If an updated version of the Farm Bill passes the house, hemp could officially become legal to grow throughout the entire United States.
The farm bill was approved last Thursday by the Senate with a vote of 86 to 11. The bill itself covers various agriculture and food related policies, but it includes specific provisions regarding industrial hemp legislation.
“Consumers across America buy hundreds of millions in retail products every year that contain hemp,” mentioned Senate Majority Leader Mitch McConnell (R-KY) during a floor speech last Thursday. “But due to outdated federal regulations that do not sufficiently distinguish this industrial crop from its illicit cousin, American farmers have been mostly unable to meet that demand themselves. It’s left consumers with little choice but to buy imported hemp products from foreign-produced hemp.”
According to the latest research, the US CBD market is expected to reach $22 billion by 2022, if the farm bill passes.
A Brief History of the Farm Bill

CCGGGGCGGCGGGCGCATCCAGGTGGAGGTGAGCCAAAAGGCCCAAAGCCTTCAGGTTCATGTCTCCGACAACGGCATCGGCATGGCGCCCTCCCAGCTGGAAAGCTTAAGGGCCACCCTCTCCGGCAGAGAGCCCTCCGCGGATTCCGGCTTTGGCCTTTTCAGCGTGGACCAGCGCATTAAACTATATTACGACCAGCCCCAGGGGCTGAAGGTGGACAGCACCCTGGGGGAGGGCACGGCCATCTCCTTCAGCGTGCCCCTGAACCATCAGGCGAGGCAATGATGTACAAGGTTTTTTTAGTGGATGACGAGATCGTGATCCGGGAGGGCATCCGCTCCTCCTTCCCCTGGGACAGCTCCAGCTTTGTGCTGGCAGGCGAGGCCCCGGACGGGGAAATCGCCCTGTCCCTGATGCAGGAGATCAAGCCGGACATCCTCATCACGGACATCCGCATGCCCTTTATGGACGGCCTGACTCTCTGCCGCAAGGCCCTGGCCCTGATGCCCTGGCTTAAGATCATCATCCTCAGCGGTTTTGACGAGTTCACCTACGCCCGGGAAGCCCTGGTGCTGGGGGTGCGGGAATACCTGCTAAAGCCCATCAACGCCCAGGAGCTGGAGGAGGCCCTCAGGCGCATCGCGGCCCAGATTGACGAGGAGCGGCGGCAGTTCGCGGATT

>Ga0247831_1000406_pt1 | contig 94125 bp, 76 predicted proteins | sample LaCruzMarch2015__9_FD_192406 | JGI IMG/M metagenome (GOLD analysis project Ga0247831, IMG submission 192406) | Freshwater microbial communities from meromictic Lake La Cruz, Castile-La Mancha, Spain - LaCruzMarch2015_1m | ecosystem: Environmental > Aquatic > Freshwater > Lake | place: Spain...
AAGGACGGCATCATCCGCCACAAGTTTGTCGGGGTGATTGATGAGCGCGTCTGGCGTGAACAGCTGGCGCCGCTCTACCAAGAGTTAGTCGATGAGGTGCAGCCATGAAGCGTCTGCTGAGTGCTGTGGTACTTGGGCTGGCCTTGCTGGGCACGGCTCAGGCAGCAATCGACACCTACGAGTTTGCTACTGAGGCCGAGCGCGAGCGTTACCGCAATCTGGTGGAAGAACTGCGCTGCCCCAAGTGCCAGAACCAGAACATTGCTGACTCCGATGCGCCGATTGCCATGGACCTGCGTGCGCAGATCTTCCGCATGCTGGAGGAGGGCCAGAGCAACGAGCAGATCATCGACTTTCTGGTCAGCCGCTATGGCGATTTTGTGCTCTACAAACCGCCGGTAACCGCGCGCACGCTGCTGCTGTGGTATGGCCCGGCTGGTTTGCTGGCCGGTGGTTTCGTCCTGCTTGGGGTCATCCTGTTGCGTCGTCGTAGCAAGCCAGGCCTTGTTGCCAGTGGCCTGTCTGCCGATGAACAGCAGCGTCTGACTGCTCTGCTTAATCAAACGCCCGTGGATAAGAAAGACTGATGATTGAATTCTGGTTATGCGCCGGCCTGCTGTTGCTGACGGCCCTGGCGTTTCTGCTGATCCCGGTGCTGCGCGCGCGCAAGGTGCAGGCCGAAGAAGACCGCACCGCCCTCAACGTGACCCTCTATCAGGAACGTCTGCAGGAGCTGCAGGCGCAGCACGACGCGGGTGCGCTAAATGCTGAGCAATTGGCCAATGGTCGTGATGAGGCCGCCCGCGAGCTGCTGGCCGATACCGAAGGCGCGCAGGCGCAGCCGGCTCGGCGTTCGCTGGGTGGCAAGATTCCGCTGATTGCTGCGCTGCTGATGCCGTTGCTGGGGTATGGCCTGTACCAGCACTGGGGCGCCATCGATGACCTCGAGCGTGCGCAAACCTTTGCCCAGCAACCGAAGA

The first farm bill was actually called the Agricultural Adjustment Act and it was initially passed in 1933 following economic devastation from two natural disasters, The Great Depression of 1929 and The Dust Bowl that started in 1931. Although it used to entail laws solely for the aid of farmers, other programs such as food stamps and SNAP have been included in the bill since the 1970’s.
Since the first farm bill, an updated version has been published every 5 years or so. In total, there have been 16 farm bills. Each new version takes into account the challenges faced by modern-day farmers, with industrial hemp being a topic of focus in recent years.
How It Will Benefit the Hemp Industry
Should these new changes be approved, the federal government would be required to provide a full range of business-related services such as small-business loans, financing for research, and federal crop insurance. The current version of the Farm Bill expires on September 30th. The hemp industry has been barred from receiving any services until this point because it was categorized as a Schedule 1 controlled substance.
It would do wonders for the industry if hemp was removed from the drug schedule categories. Various niches such as food, medicine, supplements, and even paper and construction would be able to flourish.
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